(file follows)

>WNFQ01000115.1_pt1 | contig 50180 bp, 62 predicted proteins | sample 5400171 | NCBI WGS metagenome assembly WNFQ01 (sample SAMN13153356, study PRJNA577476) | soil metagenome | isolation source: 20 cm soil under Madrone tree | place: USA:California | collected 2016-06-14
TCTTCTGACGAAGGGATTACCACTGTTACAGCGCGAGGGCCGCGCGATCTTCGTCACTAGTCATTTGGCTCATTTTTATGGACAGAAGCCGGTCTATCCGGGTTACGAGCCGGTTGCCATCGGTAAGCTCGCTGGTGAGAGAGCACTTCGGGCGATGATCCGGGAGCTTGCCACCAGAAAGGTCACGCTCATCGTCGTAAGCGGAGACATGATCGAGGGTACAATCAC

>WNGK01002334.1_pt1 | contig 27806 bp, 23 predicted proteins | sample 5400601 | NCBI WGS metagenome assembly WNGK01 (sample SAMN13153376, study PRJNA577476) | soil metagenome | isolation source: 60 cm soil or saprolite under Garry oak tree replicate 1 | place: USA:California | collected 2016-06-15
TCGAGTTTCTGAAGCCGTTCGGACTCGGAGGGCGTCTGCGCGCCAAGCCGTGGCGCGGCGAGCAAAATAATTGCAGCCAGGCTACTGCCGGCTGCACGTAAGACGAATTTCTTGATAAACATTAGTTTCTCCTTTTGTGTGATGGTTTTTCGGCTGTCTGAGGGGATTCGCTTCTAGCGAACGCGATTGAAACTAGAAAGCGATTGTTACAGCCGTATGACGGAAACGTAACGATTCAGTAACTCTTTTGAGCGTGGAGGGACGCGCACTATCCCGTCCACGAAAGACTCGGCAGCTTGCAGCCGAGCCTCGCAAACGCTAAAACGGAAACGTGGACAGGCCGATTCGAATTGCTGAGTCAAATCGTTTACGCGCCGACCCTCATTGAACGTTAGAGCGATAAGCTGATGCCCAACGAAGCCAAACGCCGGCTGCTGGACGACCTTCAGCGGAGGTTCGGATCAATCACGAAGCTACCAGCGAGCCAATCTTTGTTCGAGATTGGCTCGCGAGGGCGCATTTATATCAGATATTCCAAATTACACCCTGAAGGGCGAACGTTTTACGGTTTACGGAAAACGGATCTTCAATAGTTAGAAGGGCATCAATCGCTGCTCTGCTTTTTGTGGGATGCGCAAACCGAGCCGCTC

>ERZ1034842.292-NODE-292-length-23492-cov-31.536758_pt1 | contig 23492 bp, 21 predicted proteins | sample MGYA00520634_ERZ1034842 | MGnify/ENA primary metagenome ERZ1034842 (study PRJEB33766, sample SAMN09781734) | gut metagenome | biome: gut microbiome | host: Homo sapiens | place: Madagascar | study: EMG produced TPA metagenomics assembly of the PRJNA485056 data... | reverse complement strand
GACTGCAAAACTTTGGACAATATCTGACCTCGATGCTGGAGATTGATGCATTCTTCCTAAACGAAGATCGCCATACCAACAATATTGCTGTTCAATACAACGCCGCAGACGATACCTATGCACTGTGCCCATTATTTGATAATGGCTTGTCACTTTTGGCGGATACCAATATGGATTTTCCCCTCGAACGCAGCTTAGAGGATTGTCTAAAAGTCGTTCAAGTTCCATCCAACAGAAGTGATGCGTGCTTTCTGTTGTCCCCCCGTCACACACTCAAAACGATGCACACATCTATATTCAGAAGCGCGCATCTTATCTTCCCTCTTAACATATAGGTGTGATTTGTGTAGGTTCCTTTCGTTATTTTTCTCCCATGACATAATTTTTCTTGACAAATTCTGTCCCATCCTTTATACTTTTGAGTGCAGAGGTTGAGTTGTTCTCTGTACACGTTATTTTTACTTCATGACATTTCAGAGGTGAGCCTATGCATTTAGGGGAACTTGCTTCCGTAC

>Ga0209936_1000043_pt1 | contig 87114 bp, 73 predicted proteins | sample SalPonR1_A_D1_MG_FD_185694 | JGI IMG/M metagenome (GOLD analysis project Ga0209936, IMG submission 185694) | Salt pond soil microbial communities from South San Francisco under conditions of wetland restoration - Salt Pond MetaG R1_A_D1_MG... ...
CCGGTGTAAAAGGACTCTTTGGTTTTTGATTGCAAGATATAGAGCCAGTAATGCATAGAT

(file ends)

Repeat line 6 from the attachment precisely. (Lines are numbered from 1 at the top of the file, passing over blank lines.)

GACTGCAAAACTTTGGACAATATCTGACCTCGATGCTGGAGATTGATGCATTCTTCCTAAACGAAGATCGCCATACCAACAATATTGCTGTTCAATACAACGCCGCAGACGATACCTATGCACTGTGCCCATTATTTGATAATGGCTTGTCACTTTTGGCGGATACCAATATGGATTTTCCCCTCGAACGCAGCTTAGAGGATTGTCTAAAAGTCGTTCAAGTTCCATCCAACAGAAGTGATGCGTGCTTTCTGTTGTCCCCCCGTCACACACTCAAAACGATGCACACATCTATATTCAGAAGCGCGCATCTTATCTTCCCTCTTAACATATAGGTGTGATTTGTGTAGGTTCCTTTCGTTATTTTTCTCCCATGACATAATTTTTCTTGACAAATTCTGTCCCATCCTTTATACTTTTGAGTGCAGAGGTTGAGTTGTTCTCTGTACACGTTATTTTTACTTCATGACATTTCAGAGGTGAGCCTATGCATTTAGGGGAACTTGCTTCCGTAC